First, students need to understand what a direct object is. A direct object is a noun in a sentence that is receiving the action of the verb. The action is being done TO the direct object. Generally, when you have a gerund after the verb, it is receiving the action of the main verb. Consider the following example:

    1. I like sleeping

    Sleeping is the direct object of the verb like. It is receiving the action of being liked.

    Not all sentences have a Direct Object. For example, “Sleeping is fun” does not have a direct object. 


    Subjects of sentences are the nouns that complete the action of the verb. All verbs require a subject to be a sentence (with very few exceptions). When a gerund is the subject, it is doing the action of the sentence. Consider the following example:

    1. Studying takes hard work and effort. 

    Studying is the subject of the main verb take

    In our first example of verbals, “Writing is fun,” writing is a gerund which is also the subject of the sentence. To help me remember how gerunds function as subjects I often put the phrase “The act of…” in front of the gerund as a test to see if it makes sense. Consider:

    1. The act of studying takes hard work and effort.
    2. The act of writing is fun. 

    In this manner, “The act of…” and the gerund are noun phrases AND subjects which are completed by a verb and predicate. This is only a test; putting “The act of…” in every sentence with a gerund as a subject makes for wordy and verbose writing.

    Object of The Preposition

    Prepositions cannot stand on their own in a sentence. Prepositions are words that show position in relation to the subject or other element in a sentence. Common prepositions are: to, toward, below, with, near, of, and by. Each of these prepositions requires a noun to complete the prepositional phrase. Gerunds can function as the noun in the prepositional phrase. Consider:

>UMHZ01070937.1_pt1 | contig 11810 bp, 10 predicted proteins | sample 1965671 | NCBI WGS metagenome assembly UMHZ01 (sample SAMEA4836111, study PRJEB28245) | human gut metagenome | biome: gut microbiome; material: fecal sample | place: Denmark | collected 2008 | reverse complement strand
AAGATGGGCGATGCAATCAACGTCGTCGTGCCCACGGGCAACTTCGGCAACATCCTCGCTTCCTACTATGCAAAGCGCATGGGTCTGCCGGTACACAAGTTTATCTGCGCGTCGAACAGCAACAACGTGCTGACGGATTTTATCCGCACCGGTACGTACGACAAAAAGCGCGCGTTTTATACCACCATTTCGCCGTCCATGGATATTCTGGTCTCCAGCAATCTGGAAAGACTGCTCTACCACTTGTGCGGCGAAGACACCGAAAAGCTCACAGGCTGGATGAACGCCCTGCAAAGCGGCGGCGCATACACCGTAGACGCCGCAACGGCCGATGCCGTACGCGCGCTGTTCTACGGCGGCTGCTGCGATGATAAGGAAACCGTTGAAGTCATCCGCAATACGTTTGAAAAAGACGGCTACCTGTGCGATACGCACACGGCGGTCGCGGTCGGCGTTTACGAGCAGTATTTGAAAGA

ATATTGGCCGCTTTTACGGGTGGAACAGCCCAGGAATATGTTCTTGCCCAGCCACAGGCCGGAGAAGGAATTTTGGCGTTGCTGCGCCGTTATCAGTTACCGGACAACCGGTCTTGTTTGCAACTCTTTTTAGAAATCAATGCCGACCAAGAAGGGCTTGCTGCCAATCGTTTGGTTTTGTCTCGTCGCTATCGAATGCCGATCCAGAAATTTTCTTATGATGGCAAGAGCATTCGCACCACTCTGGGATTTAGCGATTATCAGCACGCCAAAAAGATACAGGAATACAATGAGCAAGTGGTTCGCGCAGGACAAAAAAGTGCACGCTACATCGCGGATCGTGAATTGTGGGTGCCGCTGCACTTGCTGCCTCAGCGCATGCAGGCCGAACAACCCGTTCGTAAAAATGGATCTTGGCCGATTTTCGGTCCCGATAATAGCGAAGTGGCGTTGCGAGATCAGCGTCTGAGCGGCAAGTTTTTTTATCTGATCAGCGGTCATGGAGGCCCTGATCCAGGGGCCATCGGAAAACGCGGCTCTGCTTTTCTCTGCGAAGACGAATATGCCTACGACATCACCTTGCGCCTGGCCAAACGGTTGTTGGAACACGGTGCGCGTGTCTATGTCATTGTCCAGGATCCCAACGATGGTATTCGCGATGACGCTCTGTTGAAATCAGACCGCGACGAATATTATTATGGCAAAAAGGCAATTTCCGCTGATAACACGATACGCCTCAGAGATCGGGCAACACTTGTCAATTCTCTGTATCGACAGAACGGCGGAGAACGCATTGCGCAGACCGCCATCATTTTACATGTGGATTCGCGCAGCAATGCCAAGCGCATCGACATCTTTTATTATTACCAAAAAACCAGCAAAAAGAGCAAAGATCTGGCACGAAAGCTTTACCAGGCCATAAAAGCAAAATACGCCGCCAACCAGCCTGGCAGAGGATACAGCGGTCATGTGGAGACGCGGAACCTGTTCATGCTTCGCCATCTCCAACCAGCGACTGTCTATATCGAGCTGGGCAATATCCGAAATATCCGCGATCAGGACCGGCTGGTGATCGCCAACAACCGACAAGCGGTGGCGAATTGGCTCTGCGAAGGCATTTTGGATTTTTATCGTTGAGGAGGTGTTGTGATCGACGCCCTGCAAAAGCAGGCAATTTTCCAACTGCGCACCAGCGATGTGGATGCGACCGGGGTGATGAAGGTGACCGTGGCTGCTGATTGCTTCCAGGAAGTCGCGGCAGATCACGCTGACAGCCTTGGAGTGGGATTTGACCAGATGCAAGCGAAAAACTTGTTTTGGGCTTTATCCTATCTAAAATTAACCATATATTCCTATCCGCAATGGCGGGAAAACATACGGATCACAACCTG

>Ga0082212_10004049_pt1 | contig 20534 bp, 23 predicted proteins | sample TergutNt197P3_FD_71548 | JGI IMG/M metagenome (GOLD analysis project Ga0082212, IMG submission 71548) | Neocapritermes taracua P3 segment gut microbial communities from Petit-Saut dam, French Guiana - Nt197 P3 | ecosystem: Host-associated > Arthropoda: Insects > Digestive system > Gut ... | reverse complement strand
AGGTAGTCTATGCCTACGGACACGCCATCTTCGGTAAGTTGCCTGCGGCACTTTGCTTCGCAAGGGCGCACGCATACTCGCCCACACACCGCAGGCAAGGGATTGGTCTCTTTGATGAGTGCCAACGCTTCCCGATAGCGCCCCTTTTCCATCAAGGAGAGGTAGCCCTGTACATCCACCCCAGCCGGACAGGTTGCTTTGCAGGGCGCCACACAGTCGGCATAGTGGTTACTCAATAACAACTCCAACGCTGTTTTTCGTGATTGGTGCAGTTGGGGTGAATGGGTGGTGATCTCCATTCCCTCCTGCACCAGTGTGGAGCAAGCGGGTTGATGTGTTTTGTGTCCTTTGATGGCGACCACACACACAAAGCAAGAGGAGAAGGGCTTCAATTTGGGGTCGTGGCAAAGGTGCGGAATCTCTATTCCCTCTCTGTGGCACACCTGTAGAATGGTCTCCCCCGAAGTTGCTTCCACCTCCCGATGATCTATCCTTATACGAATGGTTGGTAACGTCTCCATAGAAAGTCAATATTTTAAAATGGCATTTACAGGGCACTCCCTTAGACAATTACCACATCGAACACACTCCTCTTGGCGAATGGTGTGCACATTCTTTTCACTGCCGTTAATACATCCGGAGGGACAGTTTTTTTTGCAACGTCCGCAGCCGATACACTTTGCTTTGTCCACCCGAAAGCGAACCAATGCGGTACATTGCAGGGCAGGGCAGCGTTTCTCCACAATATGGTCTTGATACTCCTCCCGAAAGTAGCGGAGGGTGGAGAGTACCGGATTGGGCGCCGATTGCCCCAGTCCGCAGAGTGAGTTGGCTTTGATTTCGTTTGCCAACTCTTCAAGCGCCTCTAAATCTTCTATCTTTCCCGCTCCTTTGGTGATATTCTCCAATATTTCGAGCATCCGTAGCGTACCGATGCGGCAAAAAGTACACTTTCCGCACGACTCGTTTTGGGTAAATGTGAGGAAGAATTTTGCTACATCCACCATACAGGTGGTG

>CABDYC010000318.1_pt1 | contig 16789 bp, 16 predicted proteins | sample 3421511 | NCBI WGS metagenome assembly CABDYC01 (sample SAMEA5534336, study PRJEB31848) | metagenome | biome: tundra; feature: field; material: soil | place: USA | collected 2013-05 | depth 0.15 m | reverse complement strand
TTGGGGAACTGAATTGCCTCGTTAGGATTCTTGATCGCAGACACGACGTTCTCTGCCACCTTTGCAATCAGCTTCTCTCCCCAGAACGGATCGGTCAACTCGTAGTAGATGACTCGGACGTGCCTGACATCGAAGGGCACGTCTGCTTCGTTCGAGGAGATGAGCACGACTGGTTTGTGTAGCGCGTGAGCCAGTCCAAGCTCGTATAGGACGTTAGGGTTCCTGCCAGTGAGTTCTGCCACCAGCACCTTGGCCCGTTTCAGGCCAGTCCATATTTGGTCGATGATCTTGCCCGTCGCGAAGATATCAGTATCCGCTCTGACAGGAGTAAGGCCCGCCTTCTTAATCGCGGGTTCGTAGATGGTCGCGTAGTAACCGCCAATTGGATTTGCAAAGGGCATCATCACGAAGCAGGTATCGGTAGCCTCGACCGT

1. I earn my living by teaching

    By is the preposition, and teaching is completing its prepositional phrase. Living is also a gerund, but it is not affected by the preposition of by

    Predicate Nominative

    The predicate nominative is similar to the usage of a gerund as a subject. I often teach predicates as finishing an equation using the verb “to be.” The equation would be as follows: Subject = Predicate Nominative where the = symbol means “to be.” The predicate nominative completes this equation, often serving to modify the subject. Consider:

    1. My favorite activity is running

    Activity is the subject, is is the main verb, and running is the predicate nominative modifying the subject. In the form of the equation, it would be: My favorite activity = running.


    Participles are verbals, often formed by adding an -ed or -ing to the verb. Participles will either modify a noun or verb, functioning as an adjective or adverb. Participles will change form depending on whether they are past or present tense, or if they are formed from irregular verbs.